The organizing committee of Astroscientists is formed by Carla Rodrigues Almeida, Emmanuel Frion, Paola Delgado, Rodrigo von Marttens and Tays Miranda, who signed this blog post together. All of them at one moment or another were a Ph.D. student of Physics at the Federal University of Espírito Santo in Brazil, the institution that binds them together. They are also good friends and skilled researchers working on several topics of the Astrosciences.
Six months ago, we decided to turn our frustration with the current academic setback in Brazil, furthered by a political crisis and the COVID-19 pandemic, into something positive. Amidst a wave of anti-scientific agenda in our home country and the perceived growth in discrimination against minority groups, it seemed appropriate to honor Brazilian science and the female researchers working in our field with a conference to celebrate the International Day of Women and Girls in Science. The first edition of Astroscientists—a neologism referring to the physicists working on Astrophysics, Cosmology and Gravitation—was virtual and held mainly in Portuguese from February 8th to 11th of 2021. “Astroscientists, a Brazilian Meeting of Girls and Women in the Astrophysics, Cosmology and Gravitation”, is our love letter to the historically-neglected female researchers of those fields who are currently working or have worked in Brazil.
We are a group of early-career researchers working in different parts of the world and thus without a host institution to vouch for this event. Therefore, we benefitted from the support of the Institute for Advanced Studies in the Humanities (KWI), the International Ph.D. Program in Astrophysics, Cosmology and Gravitation (PPGCosmo), and the Brazilian Center for Research in Physics (CBPF) to validate our cause and to reassure the guest lecturers about the sincerity of our invitation. Astroscientists started as a humble idea that evolved and grew beyond our imagination. The political weight of this event became apparent to us in hindsight, when we were reminiscing about our organizational method. For the three women in the organizing committee, the struggle to give always 110 % to achieve our goals in a male-dominated environment has become routine, but it was a new experience for the two male organizers. If we had failed, it would not be only a personal failure. It would send the wrong message to our community.
Even with the careful planning, we could not have foreseen this tremendous success. The enthusiasm of the participants and the high-quality talks given by our guests were overwhelming, adding to the pile of evidence that women can do science as well as their male peers if given the opportunity. One of our hardest tasks was to choose who to invite among too many talented researchers. In this matter, we prioritized diversity understanding there would be no loss in quality following this criterion. Our goal was to bring up the conference’s theme in a sensible way, but without overlooking its political relevance. With this in mind, we included round-table discussions in the program to give voice to female scientists in important scientific and political matters, inspiring the next generation of girls and women in Astrophysics, Cosmology and Gravitation. On February 11th, the International Day of Girls and Women in Science, we welcomed last year’s Nobel Prize winner Andrea Ghez for a special talk. We, the organizing committee, are still flabbergasted with her presence. It was an immense honor to listen to one of the four female scientists to ever receive a Nobel Prize in Physics speak at our modest conference. She is an inspiration for a whole generation of girls and women in science, and we cannot thank her enough for her participation.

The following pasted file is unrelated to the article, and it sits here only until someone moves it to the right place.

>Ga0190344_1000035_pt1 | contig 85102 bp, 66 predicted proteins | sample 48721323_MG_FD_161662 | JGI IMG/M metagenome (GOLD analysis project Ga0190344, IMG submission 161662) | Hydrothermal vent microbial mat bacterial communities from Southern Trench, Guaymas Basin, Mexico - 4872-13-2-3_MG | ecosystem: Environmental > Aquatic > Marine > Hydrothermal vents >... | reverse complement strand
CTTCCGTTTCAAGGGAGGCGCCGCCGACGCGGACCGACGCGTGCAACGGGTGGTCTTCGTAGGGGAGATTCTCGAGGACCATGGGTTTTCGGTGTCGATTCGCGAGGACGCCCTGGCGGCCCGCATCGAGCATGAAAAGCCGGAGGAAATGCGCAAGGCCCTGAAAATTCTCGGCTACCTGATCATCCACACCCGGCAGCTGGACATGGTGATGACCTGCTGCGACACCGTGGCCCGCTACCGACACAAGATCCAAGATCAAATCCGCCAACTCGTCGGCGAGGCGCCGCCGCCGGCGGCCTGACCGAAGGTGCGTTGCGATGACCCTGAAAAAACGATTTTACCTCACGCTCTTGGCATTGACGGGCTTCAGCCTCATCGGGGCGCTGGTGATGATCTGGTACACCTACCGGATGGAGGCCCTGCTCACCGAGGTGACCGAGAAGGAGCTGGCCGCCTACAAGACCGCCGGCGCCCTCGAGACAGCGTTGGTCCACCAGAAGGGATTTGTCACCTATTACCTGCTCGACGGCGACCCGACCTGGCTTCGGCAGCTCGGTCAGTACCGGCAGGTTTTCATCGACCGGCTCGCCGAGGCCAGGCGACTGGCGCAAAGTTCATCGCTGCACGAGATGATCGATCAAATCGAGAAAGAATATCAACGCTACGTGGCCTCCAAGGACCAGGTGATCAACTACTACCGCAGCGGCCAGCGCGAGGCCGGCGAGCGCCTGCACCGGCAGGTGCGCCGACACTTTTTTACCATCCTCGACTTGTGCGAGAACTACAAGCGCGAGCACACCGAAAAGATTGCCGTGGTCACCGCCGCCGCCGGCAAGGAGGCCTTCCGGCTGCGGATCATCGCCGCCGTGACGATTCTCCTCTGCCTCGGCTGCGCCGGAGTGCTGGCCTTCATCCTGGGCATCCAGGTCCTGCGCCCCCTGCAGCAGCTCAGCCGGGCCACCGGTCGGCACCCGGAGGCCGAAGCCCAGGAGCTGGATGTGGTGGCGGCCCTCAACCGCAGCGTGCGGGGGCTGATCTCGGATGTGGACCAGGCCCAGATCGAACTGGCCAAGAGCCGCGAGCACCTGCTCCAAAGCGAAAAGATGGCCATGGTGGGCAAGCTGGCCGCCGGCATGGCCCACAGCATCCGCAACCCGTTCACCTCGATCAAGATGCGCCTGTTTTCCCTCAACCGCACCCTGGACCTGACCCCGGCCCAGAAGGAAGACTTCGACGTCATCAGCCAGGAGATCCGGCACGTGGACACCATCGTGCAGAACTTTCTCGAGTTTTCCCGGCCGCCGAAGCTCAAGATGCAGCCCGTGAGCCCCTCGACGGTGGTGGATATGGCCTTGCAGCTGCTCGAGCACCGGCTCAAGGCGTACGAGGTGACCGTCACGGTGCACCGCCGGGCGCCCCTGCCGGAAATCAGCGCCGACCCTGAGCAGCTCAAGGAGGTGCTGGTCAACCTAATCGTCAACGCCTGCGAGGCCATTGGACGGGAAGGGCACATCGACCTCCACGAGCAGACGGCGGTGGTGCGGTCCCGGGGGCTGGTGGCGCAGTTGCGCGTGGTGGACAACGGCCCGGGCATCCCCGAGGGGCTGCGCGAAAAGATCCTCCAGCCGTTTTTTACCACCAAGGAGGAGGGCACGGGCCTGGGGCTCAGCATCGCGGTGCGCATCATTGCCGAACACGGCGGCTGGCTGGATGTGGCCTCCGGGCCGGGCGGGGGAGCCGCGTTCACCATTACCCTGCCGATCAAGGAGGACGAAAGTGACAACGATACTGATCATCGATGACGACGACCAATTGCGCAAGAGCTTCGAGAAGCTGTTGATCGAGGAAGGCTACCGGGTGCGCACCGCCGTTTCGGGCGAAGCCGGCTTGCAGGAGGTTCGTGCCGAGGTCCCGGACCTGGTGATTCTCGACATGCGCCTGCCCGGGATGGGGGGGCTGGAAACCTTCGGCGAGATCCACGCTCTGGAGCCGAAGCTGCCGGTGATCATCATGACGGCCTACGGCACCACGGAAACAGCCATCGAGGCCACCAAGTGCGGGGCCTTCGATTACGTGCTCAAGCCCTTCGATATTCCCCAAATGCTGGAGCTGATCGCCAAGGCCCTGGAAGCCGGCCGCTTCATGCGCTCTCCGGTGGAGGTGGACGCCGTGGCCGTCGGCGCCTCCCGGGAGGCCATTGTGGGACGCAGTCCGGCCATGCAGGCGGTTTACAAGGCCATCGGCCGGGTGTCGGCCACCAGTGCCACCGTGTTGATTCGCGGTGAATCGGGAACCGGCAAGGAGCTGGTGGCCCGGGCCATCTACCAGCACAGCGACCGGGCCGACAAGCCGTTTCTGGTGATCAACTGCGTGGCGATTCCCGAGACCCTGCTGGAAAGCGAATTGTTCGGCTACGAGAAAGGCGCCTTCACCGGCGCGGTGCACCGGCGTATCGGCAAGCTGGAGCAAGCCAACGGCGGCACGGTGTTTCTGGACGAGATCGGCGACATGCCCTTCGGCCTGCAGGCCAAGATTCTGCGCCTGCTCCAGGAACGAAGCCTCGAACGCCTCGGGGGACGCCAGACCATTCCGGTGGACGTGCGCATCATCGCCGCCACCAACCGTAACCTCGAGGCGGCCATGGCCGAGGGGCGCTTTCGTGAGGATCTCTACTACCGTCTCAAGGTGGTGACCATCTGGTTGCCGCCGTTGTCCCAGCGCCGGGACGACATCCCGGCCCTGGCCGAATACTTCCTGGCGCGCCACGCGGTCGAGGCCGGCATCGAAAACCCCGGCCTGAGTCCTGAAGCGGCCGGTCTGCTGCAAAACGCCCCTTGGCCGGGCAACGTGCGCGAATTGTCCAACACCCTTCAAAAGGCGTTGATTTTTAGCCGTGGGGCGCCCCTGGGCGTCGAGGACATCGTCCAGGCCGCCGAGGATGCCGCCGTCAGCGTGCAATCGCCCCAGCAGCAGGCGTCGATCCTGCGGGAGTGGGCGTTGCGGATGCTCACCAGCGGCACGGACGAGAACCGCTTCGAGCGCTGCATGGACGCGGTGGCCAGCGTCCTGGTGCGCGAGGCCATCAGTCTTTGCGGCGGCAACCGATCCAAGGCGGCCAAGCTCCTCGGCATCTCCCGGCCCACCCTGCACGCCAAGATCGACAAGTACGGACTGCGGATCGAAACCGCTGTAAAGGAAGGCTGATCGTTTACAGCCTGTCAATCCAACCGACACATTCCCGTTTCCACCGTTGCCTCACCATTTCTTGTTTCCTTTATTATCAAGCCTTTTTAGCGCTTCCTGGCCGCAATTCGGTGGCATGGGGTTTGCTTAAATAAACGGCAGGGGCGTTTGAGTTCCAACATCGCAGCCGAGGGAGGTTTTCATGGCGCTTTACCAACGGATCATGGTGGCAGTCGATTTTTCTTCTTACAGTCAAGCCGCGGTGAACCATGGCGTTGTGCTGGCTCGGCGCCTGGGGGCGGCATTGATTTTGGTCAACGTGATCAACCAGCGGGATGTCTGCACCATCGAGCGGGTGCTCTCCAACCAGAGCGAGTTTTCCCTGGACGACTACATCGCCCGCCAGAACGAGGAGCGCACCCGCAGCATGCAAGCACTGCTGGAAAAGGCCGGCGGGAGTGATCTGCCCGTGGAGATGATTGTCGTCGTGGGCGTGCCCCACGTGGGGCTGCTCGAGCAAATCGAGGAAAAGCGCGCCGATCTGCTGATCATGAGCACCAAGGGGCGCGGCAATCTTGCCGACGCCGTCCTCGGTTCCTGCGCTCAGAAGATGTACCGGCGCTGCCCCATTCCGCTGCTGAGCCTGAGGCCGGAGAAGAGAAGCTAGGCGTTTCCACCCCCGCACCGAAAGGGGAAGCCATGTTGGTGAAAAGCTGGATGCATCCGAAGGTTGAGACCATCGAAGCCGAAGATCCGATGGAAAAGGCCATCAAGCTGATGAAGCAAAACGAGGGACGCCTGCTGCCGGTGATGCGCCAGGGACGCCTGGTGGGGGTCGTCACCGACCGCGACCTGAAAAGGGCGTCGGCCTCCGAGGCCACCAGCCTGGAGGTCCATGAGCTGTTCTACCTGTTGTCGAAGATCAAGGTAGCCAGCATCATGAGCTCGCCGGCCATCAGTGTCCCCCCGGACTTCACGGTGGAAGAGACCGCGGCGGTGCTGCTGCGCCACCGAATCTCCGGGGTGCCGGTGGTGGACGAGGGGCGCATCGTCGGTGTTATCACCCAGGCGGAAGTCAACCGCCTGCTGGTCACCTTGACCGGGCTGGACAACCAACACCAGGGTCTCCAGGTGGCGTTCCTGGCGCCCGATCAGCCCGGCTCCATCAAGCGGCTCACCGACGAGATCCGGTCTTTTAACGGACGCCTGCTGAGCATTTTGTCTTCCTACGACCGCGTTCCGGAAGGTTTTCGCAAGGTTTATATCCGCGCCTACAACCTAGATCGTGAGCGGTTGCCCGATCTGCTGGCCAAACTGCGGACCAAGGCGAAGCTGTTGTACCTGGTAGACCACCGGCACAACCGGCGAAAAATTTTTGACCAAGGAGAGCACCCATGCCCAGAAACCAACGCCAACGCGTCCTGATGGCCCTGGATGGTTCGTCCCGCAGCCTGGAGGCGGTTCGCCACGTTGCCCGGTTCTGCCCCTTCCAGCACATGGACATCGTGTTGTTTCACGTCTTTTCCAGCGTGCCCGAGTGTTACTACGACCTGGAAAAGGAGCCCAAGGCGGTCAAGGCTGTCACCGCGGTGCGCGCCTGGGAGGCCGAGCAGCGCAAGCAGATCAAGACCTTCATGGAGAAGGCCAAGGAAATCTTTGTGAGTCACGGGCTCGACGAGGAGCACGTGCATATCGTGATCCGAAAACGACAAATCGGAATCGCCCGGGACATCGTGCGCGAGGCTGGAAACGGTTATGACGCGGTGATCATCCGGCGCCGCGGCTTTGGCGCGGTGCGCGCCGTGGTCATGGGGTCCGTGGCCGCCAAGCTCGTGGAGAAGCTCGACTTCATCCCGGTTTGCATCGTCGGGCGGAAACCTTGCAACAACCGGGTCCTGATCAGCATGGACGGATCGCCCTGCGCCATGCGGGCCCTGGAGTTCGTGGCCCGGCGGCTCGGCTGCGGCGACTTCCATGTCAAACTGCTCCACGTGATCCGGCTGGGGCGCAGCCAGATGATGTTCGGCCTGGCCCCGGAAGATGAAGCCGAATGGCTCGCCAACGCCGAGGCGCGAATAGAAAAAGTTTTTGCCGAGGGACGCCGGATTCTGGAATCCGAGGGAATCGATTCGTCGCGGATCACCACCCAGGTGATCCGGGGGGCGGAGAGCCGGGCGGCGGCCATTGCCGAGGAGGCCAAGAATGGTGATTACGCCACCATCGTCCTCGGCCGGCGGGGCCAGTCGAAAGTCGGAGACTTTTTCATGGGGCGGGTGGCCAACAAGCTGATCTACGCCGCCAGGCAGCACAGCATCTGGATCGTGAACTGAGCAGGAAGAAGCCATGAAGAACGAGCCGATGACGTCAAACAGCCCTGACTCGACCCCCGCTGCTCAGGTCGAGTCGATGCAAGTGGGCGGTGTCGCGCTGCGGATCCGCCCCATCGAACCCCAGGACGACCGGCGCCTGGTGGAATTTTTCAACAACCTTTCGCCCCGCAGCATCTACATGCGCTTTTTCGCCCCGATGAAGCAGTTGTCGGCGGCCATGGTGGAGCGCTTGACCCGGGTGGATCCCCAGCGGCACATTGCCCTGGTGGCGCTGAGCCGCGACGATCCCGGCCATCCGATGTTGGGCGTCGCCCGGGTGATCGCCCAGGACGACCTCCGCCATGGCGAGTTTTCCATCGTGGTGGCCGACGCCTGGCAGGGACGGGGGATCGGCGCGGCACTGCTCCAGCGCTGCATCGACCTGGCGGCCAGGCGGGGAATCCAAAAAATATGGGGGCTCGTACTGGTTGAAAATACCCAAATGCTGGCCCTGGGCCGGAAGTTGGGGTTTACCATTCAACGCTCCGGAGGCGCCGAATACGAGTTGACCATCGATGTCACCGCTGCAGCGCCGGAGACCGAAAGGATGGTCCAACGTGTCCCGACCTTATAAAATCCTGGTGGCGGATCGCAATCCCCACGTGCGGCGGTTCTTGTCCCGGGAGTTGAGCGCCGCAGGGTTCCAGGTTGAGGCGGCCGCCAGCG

Another point of discussion during the organization was how to approach the participation of men in this event. Astroscientists was a celebration of Women and Girls in Science and we understand this as a cause that should be and must be commemorated by men too. We opened the submissions for oral and poster presentations to everyone, but to keep it faithful to the theme we asked men to present the work of female scientists they admire. This information was explicit on our website and our social media. Nevertheless, the most frequently asked question was if men could also take part in the conference. We must have missed a target, since even those interested in honoring our invited guests were unsure of our goal, although we are not sure of what we could have done better in this matter.
From the very beginning, the registration of female participants outnumbered the male ones by a significant margin. For us, it was the first time we attended a physics conference with more female participants. It was a victory: given opportunity and a safe space, women can thrive in this environment. But it was bittersweet at the same time. This female/male ratio does not reflect the current scenario of the Brazilian Astrosciences, which is still predominantly a male field. Given the quality of the lectures, why was there so little interest from male researchers? This question remains open.
Today, when Brazil is threatened by an anti-scientific menace, the success of Astroscientists gives us a ray of hope. There is still much to learn and improve in our society, but these small steps are the best way to move forward. This will be the first of many editions aimed at creating diversity, equity, and inclusion for the Brazilian scientific community. We are grateful for everyone who made Astroscientists possible. It was a collective victory.
SUGGESTED CITATION: Rodrigues Almeida, Carla; Frion, Emmanuel; Delgado, Paola; von Marttens, Rodrigo; Miranda, Tays: Astroscientistas. A note from the organizers, in: KWI-BLOG, [https://blog.kulturwissenschaften.de/astroscientistas/], 06.04.2021